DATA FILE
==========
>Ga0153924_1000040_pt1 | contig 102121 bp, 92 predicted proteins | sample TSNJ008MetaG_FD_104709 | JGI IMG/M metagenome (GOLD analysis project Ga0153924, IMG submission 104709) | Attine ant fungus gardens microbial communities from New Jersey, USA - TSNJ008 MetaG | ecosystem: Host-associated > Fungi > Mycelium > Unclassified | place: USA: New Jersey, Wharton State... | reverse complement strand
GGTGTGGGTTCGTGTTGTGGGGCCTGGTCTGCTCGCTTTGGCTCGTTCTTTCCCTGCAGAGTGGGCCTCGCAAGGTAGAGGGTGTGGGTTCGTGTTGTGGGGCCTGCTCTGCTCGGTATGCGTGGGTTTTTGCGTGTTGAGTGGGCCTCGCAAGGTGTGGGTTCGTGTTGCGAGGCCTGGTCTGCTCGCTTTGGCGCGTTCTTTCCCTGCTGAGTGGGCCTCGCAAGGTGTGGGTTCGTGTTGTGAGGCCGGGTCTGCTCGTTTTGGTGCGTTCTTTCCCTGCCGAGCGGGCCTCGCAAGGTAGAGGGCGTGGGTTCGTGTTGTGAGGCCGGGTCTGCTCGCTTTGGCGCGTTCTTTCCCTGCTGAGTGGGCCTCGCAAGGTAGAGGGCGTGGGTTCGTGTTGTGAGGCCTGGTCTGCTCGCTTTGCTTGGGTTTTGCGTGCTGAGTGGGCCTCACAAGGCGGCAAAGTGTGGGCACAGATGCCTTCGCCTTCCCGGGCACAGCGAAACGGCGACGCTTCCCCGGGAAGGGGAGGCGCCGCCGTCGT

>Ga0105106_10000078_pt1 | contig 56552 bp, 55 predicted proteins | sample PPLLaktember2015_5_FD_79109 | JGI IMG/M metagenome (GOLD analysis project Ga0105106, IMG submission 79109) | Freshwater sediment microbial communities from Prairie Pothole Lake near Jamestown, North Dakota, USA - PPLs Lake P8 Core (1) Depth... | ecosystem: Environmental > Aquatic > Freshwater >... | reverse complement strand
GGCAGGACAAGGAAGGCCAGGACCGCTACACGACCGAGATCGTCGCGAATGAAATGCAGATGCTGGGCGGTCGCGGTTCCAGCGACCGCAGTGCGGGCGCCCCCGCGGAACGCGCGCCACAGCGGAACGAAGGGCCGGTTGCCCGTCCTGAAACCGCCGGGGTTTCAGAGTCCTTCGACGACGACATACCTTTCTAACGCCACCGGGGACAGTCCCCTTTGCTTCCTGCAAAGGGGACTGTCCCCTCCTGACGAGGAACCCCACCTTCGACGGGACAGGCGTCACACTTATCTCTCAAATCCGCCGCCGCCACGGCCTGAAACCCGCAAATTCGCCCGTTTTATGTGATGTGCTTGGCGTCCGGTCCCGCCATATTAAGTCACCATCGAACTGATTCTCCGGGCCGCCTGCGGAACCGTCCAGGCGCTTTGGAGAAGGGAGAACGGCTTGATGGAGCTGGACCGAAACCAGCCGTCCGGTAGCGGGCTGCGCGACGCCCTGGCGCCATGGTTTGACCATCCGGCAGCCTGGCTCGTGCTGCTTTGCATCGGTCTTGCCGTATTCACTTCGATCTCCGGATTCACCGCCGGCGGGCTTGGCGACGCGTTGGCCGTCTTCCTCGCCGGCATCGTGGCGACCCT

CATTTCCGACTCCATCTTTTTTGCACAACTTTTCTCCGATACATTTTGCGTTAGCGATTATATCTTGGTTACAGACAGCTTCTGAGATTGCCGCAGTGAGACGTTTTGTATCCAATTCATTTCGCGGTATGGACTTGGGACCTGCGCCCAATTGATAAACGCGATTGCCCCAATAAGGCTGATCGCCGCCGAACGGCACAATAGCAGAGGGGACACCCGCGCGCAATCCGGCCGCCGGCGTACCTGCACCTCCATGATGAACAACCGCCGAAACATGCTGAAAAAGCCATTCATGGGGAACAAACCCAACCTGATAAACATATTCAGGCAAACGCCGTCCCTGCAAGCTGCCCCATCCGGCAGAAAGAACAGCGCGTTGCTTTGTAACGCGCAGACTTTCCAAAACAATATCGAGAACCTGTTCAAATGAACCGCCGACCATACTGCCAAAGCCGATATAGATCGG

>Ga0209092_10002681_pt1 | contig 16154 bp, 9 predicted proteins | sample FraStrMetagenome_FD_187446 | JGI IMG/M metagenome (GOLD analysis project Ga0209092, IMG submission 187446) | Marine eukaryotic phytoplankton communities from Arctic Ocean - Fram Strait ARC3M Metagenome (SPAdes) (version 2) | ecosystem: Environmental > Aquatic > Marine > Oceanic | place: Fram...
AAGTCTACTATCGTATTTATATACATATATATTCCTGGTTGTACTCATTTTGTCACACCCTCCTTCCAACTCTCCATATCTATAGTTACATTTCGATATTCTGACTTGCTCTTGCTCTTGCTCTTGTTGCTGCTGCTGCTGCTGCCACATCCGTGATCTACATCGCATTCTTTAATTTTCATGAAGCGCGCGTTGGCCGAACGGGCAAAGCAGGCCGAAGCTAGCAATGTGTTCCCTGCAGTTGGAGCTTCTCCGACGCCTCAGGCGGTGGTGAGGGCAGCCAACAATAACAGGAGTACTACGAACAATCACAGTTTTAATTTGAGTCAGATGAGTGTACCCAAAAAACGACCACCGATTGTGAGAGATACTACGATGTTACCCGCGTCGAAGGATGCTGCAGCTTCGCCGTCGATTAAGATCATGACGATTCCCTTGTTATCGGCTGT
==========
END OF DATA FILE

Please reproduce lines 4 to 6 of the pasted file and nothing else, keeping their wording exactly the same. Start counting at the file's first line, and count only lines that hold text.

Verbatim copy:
GGCAGGACAAGGAAGGCCAGGACCGCTACACGACCGAGATCGTCGCGAATGAAATGCAGATGCTGGGCGGTCGCGGTTCCAGCGACCGCAGTGCGGGCGCCCCCGCGGAACGCGCGCCACAGCGGAACGAAGGGCCGGTTGCCCGTCCTGAAACCGCCGGGGTTTCAGAGTCCTTCGACGACGACATACCTTTCTAACGCCACCGGGGACAGTCCCCTTTGCTTCCTGCAAAGGGGACTGTCCCCTCCTGACGAGGAACCCCACCTTCGACGGGACAGGCGTCACACTTATCTCTCAAATCCGCCGCCGCCACGGCCTGAAACCCGCAAATTCGCCCGTTTTATGTGATGTGCTTGGCGTCCGGTCCCGCCATATTAAGTCACCATCGAACTGATTCTCCGGGCCGCCTGCGGAACCGTCCAGGCGCTTTGGAGAAGGGAGAACGGCTTGATGGAGCTGGACCGAAACCAGCCGTCCGGTAGCGGGCTGCGCGACGCCCTGGCGCCATGGTTTGACCATCCGGCAGCCTGGCTCGTGCTGCTTTGCATCGGTCTTGCCGTATTCACTTCGATCTCCGGATTCACCGCCGGCGGGCTTGGCGACGCGTTGGCCGTCTTCCTCGCCGGCATCGTGGCGACCCT

CATTTCCGACTCCATCTTTTTTGCACAACTTTTCTCCGATACATTTTGCGTTAGCGATTATATCTTGGTTACAGACAGCTTCTGAGATTGCCGCAGTGAGACGTTTTGTATCCAATTCATTTCGCGGTATGGACTTGGGACCTGCGCCCAATTGATAAACGCGATTGCCCCAATAAGGCTGATCGCCGCCGAACGGCACAATAGCAGAGGGGACACCCGCGCGCAATCCGGCCGCCGGCGTACCTGCACCTCCATGATGAACAACCGCCGAAACATGCTGAAAAAGCCATTCATGGGGAACAAACCCAACCTGATAAACATATTCAGGCAAACGCCGTCCCTGCAAGCTGCCCCATCCGGCAGAAAGAACAGCGCGTTGCTTTGTAACGCGCAGACTTTCCAAAACAATATCGAGAACCTGTTCAAATGAACCGCCGACCATACTGCCAAAGCCGATATAGATCGG

>Ga0209092_10002681_pt1 | contig 16154 bp, 9 predicted proteins | sample FraStrMetagenome_FD_187446 | JGI IMG/M metagenome (GOLD analysis project Ga0209092, IMG submission 187446) | Marine eukaryotic phytoplankton communities from Arctic Ocean - Fram Strait ARC3M Metagenome (SPAdes) (version 2) | ecosystem: Environmental > Aquatic > Marine > Oceanic | place: Fram...